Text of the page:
Most of us like to think of ourselves as pretty clever. But what’s not so clever is acting superior to those who make blunders or don’t know as much as you do (or think you do) about a particular subject. There is a fine line between helpfully correcting someone and being patronizing, and in the interest of civility it’s best to exercise caution should you feel the urge to be didactic.
The other day I was at a gathering in which someone mentioned the word “posthumous,” which means after death. I overheard a woman asking what it meant. While I did hear one person snort in derision—I guess he is a walking dictionary!—her companion did the right thing and calmly explained without any judgment or condescension in his tone. I was glad that he did not tease her or talk down to her. After all, we all have lapses in our vocabulary!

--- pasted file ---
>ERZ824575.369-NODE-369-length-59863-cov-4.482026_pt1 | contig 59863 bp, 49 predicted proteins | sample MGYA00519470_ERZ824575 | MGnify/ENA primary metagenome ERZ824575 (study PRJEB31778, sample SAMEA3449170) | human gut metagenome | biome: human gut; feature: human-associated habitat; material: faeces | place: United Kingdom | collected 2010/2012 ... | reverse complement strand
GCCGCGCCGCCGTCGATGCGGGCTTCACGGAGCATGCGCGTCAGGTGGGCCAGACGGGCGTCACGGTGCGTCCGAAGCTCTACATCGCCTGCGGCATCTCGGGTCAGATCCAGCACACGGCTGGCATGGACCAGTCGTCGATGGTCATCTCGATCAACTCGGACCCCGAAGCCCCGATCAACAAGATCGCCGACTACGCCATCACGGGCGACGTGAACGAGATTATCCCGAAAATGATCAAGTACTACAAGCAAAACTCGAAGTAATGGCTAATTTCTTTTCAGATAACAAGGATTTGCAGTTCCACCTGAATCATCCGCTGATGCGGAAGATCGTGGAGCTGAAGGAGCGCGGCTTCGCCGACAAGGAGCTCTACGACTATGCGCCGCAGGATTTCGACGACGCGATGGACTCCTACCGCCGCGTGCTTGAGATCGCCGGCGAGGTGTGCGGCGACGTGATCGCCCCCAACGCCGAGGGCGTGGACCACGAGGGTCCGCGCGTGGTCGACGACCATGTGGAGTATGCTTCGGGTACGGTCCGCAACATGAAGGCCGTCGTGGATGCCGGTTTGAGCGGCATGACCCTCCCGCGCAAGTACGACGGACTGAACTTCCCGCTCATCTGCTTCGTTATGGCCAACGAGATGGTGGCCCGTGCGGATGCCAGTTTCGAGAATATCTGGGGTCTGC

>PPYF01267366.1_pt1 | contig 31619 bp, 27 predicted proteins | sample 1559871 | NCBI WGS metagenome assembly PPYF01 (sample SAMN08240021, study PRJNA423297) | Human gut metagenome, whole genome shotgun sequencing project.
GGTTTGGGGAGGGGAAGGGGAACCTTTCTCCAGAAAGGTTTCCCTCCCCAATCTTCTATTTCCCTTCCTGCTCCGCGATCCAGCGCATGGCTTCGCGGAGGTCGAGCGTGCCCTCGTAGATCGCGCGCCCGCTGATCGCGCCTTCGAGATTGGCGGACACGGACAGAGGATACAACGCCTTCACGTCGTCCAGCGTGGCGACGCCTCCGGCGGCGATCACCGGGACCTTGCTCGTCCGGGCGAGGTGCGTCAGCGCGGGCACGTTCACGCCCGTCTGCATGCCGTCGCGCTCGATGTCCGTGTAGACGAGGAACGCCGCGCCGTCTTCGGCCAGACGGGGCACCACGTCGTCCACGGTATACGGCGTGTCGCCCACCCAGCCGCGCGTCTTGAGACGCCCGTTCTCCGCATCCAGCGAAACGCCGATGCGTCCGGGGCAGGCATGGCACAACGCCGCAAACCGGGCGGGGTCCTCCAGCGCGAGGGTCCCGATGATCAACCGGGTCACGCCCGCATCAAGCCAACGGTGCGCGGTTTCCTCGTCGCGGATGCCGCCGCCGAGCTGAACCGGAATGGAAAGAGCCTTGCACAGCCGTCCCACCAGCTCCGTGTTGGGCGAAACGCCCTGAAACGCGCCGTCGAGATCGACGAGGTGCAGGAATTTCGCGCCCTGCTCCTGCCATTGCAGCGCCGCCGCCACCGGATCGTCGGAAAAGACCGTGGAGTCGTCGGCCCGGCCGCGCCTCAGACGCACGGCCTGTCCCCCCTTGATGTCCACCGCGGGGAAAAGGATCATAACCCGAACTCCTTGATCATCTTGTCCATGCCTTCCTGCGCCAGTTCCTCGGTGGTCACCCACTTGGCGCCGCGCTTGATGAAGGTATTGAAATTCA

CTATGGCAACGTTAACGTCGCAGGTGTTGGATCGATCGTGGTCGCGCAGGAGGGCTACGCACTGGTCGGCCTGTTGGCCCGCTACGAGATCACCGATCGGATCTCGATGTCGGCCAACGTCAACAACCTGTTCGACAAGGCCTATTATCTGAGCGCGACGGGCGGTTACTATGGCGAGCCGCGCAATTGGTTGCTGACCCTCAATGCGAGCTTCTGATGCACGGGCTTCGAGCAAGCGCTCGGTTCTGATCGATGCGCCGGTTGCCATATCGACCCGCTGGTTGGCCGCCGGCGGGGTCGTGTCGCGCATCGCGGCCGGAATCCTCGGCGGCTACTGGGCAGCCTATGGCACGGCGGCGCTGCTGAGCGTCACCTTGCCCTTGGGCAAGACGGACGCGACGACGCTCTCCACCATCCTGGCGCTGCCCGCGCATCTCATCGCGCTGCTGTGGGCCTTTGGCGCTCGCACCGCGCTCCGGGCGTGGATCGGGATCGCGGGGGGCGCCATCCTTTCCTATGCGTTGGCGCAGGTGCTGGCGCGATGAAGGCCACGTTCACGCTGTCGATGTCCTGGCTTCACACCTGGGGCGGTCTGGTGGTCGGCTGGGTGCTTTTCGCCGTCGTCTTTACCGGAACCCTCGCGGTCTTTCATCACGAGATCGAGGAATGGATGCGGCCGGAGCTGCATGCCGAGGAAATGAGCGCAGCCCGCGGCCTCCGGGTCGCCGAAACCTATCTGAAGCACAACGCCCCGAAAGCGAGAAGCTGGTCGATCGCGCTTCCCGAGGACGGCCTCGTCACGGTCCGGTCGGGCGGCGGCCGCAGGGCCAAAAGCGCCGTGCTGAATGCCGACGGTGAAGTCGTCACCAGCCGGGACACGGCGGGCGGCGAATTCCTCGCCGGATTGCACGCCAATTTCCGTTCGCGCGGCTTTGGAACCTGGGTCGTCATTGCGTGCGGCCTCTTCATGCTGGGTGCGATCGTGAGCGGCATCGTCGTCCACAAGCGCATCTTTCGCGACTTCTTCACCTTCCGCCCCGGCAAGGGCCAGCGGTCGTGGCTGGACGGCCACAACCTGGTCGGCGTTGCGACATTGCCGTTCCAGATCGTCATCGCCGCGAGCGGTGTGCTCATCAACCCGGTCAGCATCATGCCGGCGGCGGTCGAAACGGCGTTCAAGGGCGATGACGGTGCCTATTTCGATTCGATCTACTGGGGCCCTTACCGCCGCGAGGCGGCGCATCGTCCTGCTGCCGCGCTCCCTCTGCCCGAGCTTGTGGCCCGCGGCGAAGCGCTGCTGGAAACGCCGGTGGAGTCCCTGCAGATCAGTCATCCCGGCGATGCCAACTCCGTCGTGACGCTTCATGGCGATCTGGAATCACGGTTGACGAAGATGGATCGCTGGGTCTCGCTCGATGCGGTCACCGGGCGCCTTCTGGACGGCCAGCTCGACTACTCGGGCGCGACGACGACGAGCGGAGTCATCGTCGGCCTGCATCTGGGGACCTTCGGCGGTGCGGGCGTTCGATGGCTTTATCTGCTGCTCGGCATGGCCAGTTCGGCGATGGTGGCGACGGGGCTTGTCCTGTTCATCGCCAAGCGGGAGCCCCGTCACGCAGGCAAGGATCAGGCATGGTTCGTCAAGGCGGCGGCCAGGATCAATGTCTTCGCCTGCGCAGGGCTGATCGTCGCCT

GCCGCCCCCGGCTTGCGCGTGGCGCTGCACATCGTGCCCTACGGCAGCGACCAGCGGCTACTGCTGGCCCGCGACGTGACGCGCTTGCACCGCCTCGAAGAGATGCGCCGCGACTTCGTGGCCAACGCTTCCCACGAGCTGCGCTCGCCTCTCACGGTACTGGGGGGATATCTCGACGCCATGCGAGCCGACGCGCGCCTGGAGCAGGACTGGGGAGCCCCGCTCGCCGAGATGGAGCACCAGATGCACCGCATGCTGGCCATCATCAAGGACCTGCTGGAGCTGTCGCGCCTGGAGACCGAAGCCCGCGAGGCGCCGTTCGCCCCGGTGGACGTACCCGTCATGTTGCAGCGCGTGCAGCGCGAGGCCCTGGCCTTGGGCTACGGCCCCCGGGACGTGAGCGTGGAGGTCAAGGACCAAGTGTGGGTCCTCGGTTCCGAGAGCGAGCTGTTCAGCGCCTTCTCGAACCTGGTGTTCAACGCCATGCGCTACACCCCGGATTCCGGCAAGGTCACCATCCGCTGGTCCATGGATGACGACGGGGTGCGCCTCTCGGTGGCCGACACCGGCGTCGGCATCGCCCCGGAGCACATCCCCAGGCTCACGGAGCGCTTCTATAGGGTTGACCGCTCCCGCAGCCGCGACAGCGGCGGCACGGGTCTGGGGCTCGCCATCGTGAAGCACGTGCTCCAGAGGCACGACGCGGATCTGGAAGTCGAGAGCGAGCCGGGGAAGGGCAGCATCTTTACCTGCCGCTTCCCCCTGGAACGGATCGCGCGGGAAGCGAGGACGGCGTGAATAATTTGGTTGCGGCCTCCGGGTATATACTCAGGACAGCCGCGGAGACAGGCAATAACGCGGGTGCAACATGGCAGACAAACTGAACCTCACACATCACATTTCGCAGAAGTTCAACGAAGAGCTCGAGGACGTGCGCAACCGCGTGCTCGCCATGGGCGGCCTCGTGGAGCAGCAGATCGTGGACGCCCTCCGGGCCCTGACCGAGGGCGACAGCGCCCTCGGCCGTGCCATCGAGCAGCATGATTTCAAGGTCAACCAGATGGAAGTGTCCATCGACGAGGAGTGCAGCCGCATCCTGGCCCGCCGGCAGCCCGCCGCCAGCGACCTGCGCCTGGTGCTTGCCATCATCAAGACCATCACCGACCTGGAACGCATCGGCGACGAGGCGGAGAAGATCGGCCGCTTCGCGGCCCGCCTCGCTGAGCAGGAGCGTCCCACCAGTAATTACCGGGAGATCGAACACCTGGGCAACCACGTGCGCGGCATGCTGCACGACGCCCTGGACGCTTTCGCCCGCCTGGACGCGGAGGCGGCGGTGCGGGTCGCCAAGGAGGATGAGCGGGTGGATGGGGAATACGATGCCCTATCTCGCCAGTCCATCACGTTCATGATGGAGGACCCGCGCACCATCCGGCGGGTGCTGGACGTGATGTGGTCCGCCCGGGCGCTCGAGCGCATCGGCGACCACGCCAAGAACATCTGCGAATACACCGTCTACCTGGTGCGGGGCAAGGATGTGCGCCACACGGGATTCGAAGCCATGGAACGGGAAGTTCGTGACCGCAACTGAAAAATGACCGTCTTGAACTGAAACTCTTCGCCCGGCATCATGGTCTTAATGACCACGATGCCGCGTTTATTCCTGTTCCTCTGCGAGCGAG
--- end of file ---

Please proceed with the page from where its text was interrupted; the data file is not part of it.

Another point to consider is when someone uses a word incorrectly or butchers the pronunciation. For instance, I knew someone who would always say “sub sequent” rather than “subsequent.” It drove me crazy, I’ll admit, but I didn’t feel it was my place to correct her, especially since it was a word most people seldom use. If she were an employee or client, I would of course tactfully point it out—which is sometimes as simple as repeating the word in your response with the correct pronunciation—but in many cases it is not worth making the other person feel self-conscious. If, however, you are talking with someone and they state erroneous facts, you can correct them by saying something along the lines of, “Oh, I thought it was X who did this,” or “Do you mean this?” Sometimes by couching your statement in questioning tones you can turn the conversation into an intelligent debate, rather than a lecture. Bottom line: State your opinion, but don’t be so thrilled to prove other people wrong.
Being intelligent is a gift. With confidence and class you can appreciate what you know without feeling the urge to correct or pass judgment (publicly, at least) on those who don’t have your smarts.